To some others this would be more natural and obvious and their struggle would be a different one but for me this has been an area of weakness. I am asking God to change me.

I have always been involved heart to heart and seat to seat within my office--but my hands and feet need to be engaged with my heart and mind--where they are needed.

Seeing this in words, I am afraid it will seem rudimentary to some, but it isn't to me. I go forward knowing that God has to work this into me and be my protection instead of me being my own protection.

Thanks for tuning in and listening. :)

Wednesday, April 27, 2011

Susan sent me this video of Carrie Underwood singing How Great Thou Art. What a blessing! I had to pass it on.

Tuesday, April 26, 2011

Flying Straight

By Belinda

In the front of my cherished Harold Taylor Day Planner there is a really important page. And until today it has remained blank--as pristine as the day I first looked at it in anticipation of the coming year, back in December.

It is because it is so important that it remains blank. And if that makes no sense now that I am writing it down, that is a good fact to acknowledge. Not taking time for the most important things and getting trapped in trivia are things this planner tries hard to help me avoid after all! :)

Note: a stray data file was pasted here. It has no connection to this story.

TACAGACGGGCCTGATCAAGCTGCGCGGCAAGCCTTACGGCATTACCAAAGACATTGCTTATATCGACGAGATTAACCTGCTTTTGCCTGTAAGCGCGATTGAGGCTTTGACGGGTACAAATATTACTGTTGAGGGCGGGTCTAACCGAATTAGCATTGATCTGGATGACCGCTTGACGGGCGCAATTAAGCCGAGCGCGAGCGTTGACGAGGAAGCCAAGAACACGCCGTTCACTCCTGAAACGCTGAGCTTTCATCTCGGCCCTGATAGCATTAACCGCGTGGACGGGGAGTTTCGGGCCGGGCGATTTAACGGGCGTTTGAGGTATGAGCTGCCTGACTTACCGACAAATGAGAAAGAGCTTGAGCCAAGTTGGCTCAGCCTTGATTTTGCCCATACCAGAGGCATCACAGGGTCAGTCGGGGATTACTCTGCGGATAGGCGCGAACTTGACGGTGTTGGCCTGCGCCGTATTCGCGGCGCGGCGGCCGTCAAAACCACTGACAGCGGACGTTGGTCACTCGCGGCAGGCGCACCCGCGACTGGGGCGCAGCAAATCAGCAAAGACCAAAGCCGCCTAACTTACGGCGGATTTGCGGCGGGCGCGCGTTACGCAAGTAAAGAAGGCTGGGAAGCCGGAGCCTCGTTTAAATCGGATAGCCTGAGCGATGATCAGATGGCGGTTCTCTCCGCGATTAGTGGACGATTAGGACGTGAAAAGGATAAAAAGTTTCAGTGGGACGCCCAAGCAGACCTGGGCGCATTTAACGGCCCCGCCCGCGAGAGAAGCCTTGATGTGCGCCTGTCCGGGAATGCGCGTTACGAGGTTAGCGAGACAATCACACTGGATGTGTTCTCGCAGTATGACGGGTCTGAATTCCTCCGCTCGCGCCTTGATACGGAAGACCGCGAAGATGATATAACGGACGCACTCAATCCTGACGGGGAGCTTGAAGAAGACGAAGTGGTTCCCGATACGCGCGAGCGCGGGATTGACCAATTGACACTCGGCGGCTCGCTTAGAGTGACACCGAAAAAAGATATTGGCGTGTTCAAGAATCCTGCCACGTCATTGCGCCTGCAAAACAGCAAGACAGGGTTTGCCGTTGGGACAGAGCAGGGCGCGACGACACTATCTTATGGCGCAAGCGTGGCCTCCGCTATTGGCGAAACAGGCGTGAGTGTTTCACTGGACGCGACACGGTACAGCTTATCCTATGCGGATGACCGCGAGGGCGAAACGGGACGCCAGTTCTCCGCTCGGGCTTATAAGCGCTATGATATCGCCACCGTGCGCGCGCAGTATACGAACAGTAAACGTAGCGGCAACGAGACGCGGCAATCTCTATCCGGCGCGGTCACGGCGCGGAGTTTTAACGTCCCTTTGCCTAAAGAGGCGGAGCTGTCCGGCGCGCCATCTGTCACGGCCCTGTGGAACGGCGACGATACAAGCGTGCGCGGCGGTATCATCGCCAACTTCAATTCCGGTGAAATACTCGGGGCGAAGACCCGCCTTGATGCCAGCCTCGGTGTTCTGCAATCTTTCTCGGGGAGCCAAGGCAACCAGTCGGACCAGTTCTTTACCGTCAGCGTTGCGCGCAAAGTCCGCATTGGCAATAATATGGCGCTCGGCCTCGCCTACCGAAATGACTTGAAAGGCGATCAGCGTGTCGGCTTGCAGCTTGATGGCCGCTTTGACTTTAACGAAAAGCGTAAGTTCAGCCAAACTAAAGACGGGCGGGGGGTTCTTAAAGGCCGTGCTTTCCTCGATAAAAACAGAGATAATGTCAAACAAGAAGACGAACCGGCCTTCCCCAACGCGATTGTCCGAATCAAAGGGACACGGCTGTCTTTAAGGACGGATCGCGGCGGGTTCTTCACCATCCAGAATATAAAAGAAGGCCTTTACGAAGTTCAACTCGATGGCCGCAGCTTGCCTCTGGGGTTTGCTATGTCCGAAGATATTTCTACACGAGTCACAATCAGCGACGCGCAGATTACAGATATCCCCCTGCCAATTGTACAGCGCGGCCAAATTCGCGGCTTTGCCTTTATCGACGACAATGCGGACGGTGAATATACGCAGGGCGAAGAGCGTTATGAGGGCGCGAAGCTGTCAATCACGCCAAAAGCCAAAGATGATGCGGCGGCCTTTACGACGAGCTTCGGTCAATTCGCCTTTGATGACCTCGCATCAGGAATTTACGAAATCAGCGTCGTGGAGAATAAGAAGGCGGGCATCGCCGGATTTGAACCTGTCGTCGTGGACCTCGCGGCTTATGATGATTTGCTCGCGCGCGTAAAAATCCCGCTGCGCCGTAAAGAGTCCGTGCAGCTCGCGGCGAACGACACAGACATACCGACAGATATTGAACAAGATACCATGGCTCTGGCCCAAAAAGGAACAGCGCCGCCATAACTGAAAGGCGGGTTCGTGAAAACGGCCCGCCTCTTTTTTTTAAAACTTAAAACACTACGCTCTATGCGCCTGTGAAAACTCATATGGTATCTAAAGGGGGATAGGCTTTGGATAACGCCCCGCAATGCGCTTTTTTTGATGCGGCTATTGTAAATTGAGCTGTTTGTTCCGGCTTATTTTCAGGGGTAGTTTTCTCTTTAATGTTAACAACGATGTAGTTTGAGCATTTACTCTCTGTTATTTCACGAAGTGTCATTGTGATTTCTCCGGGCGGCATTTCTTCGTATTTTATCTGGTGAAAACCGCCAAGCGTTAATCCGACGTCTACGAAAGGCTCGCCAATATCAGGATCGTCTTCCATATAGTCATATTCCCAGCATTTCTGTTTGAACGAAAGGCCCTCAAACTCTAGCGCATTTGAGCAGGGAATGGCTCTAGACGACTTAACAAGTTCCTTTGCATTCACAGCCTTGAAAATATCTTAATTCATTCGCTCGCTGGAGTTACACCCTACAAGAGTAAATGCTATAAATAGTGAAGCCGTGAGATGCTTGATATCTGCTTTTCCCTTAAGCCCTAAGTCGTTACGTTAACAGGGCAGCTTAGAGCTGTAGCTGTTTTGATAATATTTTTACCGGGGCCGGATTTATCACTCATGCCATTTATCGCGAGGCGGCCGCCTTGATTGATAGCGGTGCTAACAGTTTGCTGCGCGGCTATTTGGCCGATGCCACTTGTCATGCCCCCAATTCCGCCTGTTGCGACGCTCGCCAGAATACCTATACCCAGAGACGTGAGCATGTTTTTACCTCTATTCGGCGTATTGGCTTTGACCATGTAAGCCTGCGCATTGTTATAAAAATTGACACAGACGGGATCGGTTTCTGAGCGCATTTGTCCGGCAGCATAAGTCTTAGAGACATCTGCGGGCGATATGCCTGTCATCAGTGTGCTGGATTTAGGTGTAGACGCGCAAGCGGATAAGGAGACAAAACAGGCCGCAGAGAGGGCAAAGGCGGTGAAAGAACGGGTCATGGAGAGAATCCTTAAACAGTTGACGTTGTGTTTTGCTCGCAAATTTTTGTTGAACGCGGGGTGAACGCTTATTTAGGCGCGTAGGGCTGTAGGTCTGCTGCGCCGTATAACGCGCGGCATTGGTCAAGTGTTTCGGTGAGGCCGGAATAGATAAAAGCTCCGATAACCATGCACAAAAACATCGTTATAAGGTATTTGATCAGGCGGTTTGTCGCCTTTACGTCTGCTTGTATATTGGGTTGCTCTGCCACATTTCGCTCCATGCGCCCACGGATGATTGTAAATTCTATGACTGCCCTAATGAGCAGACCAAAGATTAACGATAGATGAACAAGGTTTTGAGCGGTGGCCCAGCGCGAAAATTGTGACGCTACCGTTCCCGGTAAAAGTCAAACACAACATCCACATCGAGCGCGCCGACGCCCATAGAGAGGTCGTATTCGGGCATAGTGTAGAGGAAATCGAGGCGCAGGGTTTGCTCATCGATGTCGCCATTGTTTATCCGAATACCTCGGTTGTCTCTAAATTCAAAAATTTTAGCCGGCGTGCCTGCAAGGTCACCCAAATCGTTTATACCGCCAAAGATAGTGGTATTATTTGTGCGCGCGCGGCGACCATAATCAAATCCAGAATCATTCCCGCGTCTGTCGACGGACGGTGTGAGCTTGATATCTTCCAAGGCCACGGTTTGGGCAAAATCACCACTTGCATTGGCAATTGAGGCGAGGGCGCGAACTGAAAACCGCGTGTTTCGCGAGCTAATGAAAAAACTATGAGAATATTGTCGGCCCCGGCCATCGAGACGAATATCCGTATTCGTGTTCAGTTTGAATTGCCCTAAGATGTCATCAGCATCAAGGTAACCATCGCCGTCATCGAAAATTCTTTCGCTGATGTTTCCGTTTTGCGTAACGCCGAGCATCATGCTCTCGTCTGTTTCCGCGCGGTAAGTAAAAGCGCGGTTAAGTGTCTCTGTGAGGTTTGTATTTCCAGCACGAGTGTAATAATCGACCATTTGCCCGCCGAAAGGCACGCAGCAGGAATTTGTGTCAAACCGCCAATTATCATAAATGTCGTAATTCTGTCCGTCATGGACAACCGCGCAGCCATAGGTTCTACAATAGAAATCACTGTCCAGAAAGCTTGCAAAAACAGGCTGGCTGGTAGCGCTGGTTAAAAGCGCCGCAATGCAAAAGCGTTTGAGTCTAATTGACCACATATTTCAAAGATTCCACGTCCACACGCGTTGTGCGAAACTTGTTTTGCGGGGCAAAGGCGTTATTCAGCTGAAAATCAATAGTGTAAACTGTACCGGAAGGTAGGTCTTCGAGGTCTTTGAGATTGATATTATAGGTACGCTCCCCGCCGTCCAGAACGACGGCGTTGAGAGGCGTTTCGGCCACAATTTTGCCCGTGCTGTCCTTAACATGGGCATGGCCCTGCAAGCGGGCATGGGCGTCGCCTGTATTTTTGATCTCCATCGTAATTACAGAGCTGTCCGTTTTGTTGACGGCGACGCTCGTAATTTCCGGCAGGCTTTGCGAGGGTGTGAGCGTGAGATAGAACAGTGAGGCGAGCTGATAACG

The page is headed, 2011 Policies and Annual Goals, and has the instruction, "In the space below, write in your personal policies such as, 'I will not work on Sundays.' Stick to these in order to maintain balance and personal integrity.

I have my 2010 Mission Statement and Principles to Live By in a binder, and it still inspires and challenges me when I read them. They are still foundational aspirations in my life. But I hope that I never stop growing and learning and so the list has to be dynamic and living.
I wrote back then:


To live, work and lead as a disciple of Christ, demonstrated by:
  • Passion
  • Purpose
  • Intentionality
  • Discipline
  • Integrity
Passion: Proclaiming and demonstrating a particular truth with faithfulness and integrity; inspiring others to follow
Purpose: Actively seeking God's agenda and planning to accomplish my part in it